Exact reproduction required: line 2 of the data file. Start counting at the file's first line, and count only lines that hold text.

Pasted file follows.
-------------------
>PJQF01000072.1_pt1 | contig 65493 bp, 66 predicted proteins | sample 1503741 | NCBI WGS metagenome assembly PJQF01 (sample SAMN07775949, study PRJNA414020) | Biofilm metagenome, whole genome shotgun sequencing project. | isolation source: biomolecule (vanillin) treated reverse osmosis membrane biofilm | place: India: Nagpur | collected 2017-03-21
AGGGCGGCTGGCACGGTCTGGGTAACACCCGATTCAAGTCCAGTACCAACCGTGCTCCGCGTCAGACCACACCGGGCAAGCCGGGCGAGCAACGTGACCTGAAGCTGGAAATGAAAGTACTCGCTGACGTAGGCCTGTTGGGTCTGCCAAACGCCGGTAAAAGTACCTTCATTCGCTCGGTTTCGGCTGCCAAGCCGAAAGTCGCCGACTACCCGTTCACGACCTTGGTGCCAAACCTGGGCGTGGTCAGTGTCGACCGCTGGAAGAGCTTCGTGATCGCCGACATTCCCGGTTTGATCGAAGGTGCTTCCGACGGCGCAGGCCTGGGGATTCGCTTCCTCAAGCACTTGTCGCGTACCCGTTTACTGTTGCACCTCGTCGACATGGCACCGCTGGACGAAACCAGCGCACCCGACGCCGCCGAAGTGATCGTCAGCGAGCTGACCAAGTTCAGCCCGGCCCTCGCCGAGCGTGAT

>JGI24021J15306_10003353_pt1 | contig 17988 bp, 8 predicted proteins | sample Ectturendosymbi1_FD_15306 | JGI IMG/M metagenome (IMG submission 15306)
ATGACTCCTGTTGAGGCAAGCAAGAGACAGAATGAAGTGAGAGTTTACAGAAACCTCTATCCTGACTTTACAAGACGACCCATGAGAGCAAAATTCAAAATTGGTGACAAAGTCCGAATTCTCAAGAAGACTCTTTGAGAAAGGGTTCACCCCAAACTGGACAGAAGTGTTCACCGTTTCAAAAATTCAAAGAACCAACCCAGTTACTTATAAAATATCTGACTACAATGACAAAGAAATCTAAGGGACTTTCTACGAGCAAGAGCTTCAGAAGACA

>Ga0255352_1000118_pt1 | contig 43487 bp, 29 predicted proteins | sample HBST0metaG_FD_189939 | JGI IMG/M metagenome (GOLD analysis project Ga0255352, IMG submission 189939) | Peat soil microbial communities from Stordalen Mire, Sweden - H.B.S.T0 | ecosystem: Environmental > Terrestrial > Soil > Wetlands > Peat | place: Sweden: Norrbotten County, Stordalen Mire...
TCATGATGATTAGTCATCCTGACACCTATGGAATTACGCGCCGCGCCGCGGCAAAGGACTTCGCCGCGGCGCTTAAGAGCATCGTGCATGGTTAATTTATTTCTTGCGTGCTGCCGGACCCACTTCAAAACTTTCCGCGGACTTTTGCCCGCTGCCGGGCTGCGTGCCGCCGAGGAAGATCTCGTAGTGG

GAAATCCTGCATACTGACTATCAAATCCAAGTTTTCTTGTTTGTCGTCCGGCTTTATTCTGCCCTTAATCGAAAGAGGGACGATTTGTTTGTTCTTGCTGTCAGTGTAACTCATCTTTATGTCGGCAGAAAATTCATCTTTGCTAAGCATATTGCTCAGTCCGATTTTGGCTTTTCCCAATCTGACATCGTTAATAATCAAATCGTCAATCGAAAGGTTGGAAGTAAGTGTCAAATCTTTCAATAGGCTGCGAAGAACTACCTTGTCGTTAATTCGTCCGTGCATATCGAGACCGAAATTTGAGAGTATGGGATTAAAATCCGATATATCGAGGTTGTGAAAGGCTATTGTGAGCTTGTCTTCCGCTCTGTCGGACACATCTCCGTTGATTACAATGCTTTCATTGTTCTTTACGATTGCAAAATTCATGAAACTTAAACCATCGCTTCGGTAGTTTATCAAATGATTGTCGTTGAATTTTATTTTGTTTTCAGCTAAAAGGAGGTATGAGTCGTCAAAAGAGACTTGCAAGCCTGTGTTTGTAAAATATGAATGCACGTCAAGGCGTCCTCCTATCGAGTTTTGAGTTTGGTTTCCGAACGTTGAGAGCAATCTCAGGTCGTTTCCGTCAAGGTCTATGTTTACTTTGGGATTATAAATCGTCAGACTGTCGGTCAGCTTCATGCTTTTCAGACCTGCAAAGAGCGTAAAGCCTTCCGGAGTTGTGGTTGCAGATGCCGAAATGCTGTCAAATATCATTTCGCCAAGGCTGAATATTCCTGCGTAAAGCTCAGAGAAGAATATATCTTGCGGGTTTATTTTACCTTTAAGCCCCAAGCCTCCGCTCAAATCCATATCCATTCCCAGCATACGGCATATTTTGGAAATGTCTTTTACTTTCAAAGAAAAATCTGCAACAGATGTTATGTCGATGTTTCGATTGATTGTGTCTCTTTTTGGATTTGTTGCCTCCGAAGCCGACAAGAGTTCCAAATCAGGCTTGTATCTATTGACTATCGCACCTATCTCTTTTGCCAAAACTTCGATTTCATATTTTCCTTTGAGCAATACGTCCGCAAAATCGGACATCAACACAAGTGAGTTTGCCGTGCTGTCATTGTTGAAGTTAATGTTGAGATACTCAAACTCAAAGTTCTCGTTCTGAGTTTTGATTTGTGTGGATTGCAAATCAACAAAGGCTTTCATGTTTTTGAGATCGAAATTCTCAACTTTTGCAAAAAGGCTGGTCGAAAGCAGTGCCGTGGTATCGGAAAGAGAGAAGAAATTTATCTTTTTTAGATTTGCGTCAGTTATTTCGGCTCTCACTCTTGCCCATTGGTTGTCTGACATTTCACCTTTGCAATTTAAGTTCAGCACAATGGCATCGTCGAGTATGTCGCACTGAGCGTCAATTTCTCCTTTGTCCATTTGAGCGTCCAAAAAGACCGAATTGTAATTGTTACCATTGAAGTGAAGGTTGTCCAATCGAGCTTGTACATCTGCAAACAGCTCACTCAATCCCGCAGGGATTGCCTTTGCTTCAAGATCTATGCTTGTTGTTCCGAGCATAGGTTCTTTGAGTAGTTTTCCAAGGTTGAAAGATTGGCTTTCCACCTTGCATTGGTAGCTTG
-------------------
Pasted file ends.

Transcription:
AGGGCGGCTGGCACGGTCTGGGTAACACCCGATTCAAGTCCAGTACCAACCGTGCTCCGCGTCAGACCACACCGGGCAAGCCGGGCGAGCAACGTGACCTGAAGCTGGAAATGAAAGTACTCGCTGACGTAGGCCTGTTGGGTCTGCCAAACGCCGGTAAAAGTACCTTCATTCGCTCGGTTTCGGCTGCCAAGCCGAAAGTCGCCGACTACCCGTTCACGACCTTGGTGCCAAACCTGGGCGTGGTCAGTGTCGACCGCTGGAAGAGCTTCGTGATCGCCGACATTCCCGGTTTGATCGAAGGTGCTTCCGACGGCGCAGGCCTGGGGATTCGCTTCCTCAAGCACTTGTCGCGTACCCGTTTACTGTTGCACCTCGTCGACATGGCACCGCTGGACGAAACCAGCGCACCCGACGCCGCCGAAGTGATCGTCAGCGAGCTGACCAAGTTCAGCCCGGCCCTCGCCGAGCGTGAT